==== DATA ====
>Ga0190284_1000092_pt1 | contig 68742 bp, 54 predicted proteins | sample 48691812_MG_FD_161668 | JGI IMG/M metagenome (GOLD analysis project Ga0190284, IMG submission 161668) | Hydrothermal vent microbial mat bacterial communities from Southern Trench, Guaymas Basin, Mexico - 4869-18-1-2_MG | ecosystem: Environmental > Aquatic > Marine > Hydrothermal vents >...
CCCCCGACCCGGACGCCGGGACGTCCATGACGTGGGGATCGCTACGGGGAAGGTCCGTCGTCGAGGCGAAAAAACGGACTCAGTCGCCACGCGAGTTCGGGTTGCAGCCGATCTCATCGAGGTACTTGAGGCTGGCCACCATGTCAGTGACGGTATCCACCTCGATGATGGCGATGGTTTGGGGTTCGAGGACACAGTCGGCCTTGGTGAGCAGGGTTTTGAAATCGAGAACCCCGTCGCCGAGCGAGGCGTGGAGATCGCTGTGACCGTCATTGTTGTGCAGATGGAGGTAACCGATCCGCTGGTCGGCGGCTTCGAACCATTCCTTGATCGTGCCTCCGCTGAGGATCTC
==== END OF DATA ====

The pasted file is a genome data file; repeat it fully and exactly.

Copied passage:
>Ga0190284_1000092_pt1 | contig 68742 bp, 54 predicted proteins | sample 48691812_MG_FD_161668 | JGI IMG/M metagenome (GOLD analysis project Ga0190284, IMG submission 161668) | Hydrothermal vent microbial mat bacterial communities from Southern Trench, Guaymas Basin, Mexico - 4869-18-1-2_MG | ecosystem: Environmental > Aquatic > Marine > Hydrothermal vents >...
CCCCCGACCCGGACGCCGGGACGTCCATGACGTGGGGATCGCTACGGGGAAGGTCCGTCGTCGAGGCGAAAAAACGGACTCAGTCGCCACGCGAGTTCGGGTTGCAGCCGATCTCATCGAGGTACTTGAGGCTGGCCACCATGTCAGTGACGGTATCCACCTCGATGATGGCGATGGTTTGGGGTTCGAGGACACAGTCGGCCTTGGTGAGCAGGGTTTTGAAATCGAGAACCCCGTCGCCGAGCGAGGCGTGGAGATCGCTGTGACCGTCATTGTTGTGCAGATGGAGGTAACCGATCCGCTGGTCGGCGGCTTCGAACCATTCCTTGATCGTGCCTCCGCTGAGGATCTC